As I have probably spoken about in previous posts, we draw no real distinction between architecture and interiors. They are all a part of crafting a series of spaces that are made of various materials that make up a building. To that extent, we spend as much time, and often considerably more, choosing interior materials.
Of particular pleasure for an architect may be the selection of tile materials, colors and patterns, as those selections are inherently tied up with geometry. Overall the selection of materials and colors in a space need to balance and most frequently this can result in creating fairly simple floor patterns with tile run in a conventional grid arrangement. However, I think it is a missed opportunity if we can not select a type of tile and a specific pattern of its installation that can reinforce the spatial and geometric ideas that are playing out in the rest of the space.
The photos here are all from a recent project of ours in Boulder, Colorado, that was almost entirely an interiors-only project. As a renovation of a conventional builder-type house, we avoided the costs of removing and changing a lot of interior walls by re-imagining the existing rooms and selecting materials and colors that would reinforce the nicer aspects of each space and draw one's attention away from the less-desirable parts. Floor tile patterns were crucial to this strategy and became a theme in the newly envisioned house.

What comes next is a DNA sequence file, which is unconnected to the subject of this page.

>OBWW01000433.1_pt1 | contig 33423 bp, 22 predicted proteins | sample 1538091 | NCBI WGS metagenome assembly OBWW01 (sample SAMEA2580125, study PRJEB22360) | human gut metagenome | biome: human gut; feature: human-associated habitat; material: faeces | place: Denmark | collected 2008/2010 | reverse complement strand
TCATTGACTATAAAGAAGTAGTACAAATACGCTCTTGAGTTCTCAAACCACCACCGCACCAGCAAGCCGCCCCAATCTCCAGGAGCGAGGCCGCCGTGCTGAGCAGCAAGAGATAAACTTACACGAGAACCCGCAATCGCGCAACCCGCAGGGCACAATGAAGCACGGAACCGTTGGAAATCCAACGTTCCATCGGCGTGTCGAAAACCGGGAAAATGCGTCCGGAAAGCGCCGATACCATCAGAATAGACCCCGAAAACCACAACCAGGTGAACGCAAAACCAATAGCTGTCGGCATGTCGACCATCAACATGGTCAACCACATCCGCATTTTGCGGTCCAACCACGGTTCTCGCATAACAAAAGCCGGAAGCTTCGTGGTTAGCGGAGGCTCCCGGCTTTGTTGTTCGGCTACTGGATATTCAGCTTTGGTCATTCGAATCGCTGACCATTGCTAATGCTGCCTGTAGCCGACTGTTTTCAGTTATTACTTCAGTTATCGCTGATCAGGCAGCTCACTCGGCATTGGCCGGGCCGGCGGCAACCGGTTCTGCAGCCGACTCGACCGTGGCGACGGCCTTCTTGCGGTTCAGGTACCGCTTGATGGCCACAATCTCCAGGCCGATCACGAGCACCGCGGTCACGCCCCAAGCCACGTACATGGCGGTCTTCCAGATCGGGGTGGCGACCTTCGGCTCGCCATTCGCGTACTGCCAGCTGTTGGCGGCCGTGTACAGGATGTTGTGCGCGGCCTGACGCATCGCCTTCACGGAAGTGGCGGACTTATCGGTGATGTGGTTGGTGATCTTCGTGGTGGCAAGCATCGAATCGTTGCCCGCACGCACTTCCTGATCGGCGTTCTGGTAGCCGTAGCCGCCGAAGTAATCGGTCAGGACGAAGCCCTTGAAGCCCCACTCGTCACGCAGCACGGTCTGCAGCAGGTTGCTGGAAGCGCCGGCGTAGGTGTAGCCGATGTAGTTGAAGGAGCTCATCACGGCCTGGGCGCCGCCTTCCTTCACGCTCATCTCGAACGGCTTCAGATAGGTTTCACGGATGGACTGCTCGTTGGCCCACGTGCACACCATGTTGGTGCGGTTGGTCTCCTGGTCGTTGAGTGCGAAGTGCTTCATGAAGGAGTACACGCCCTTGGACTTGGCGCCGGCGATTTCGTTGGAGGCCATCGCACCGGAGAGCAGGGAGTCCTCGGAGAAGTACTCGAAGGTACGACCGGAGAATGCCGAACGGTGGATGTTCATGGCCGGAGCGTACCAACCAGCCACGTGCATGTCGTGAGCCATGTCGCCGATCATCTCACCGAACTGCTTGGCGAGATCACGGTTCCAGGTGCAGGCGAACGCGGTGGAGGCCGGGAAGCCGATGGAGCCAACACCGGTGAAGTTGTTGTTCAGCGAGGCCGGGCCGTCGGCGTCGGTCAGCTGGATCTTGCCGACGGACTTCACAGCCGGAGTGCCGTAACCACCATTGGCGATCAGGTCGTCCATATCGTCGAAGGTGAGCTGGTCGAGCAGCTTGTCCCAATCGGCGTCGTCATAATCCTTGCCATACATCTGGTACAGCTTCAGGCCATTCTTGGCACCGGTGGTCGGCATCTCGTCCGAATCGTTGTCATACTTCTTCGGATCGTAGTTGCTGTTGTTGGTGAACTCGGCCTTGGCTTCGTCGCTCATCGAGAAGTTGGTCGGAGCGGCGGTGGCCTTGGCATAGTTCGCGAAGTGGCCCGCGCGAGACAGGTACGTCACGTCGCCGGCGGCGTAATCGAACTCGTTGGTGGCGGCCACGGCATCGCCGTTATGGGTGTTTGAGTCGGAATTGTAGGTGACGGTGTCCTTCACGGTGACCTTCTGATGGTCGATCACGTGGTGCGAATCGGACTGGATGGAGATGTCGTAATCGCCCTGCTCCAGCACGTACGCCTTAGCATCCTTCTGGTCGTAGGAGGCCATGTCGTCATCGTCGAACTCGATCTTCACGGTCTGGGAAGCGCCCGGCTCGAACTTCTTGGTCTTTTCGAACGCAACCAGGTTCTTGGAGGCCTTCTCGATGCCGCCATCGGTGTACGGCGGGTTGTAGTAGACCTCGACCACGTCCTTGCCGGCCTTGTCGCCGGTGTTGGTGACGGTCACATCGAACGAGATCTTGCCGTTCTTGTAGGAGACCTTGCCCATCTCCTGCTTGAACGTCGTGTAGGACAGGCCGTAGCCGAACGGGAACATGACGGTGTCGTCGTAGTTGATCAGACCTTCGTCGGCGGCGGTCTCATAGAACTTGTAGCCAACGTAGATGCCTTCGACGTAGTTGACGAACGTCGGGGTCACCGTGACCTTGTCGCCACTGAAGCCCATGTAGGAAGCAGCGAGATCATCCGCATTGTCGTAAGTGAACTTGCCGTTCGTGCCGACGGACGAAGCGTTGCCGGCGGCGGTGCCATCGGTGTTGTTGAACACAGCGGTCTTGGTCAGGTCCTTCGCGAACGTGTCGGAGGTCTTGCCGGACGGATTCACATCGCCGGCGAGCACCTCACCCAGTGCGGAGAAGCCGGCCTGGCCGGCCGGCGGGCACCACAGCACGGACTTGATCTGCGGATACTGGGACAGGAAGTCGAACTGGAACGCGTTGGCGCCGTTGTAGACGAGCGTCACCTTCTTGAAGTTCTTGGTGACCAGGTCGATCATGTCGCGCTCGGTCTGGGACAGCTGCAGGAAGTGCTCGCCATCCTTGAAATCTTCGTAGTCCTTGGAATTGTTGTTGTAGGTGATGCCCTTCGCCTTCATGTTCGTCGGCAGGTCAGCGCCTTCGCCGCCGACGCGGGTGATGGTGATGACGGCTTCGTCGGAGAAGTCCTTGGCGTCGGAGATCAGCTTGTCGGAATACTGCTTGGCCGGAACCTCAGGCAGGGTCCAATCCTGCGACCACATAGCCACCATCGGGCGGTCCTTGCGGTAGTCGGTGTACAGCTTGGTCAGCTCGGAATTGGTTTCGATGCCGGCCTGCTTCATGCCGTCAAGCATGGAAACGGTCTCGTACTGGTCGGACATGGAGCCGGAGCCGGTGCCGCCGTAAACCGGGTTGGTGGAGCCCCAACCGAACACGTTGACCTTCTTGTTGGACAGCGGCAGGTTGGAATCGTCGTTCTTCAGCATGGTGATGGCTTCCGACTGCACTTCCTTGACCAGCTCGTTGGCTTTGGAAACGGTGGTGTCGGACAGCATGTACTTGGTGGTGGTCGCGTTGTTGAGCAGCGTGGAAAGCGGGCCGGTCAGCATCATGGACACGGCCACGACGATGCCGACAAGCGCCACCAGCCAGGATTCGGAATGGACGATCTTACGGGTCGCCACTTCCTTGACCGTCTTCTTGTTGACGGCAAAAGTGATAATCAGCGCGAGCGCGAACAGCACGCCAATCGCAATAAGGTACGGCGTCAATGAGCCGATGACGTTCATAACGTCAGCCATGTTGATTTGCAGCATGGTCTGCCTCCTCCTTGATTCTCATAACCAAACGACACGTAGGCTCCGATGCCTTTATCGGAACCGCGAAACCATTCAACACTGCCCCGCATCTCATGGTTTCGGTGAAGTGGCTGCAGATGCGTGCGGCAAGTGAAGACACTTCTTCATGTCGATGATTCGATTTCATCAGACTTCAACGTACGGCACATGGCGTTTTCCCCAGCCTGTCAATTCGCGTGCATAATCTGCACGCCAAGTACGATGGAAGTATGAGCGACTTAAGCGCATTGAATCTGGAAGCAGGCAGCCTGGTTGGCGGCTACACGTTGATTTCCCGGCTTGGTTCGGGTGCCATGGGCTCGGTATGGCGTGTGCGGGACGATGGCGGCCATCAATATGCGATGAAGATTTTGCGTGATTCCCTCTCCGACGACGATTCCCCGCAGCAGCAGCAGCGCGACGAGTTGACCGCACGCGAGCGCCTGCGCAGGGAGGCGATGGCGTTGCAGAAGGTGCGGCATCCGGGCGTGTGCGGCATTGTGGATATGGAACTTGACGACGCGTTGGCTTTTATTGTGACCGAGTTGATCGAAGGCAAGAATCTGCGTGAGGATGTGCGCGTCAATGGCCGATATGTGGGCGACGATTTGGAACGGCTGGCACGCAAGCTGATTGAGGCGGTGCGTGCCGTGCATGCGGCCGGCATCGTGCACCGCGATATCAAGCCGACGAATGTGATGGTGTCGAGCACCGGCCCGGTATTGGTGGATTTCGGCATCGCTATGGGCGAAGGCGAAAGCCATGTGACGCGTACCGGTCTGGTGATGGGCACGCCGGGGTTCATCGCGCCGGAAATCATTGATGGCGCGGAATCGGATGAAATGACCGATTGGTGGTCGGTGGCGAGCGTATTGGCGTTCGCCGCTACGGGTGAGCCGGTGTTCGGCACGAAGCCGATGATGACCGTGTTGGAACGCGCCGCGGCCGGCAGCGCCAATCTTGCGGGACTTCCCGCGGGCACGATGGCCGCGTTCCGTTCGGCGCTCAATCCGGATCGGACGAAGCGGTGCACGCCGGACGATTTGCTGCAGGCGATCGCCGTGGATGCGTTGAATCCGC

I have written about my theory of the relative levels of abstraction of natural materials from their sources. More than consistent color or theme or pattern, I think this is the most intriguing way of creating harmony within a series of spaces without resorting to a slavish consistency or patronizing "style". Although the types and colors of the tiles used on the project were quite varied, they work together as a whole and are specific to each use and room to be functional and add to the overall feel of the house.
This project will conclude in the next few weeks and we will see the final results of the play of color and geometry to bring resolution to a house much in need of some character and order.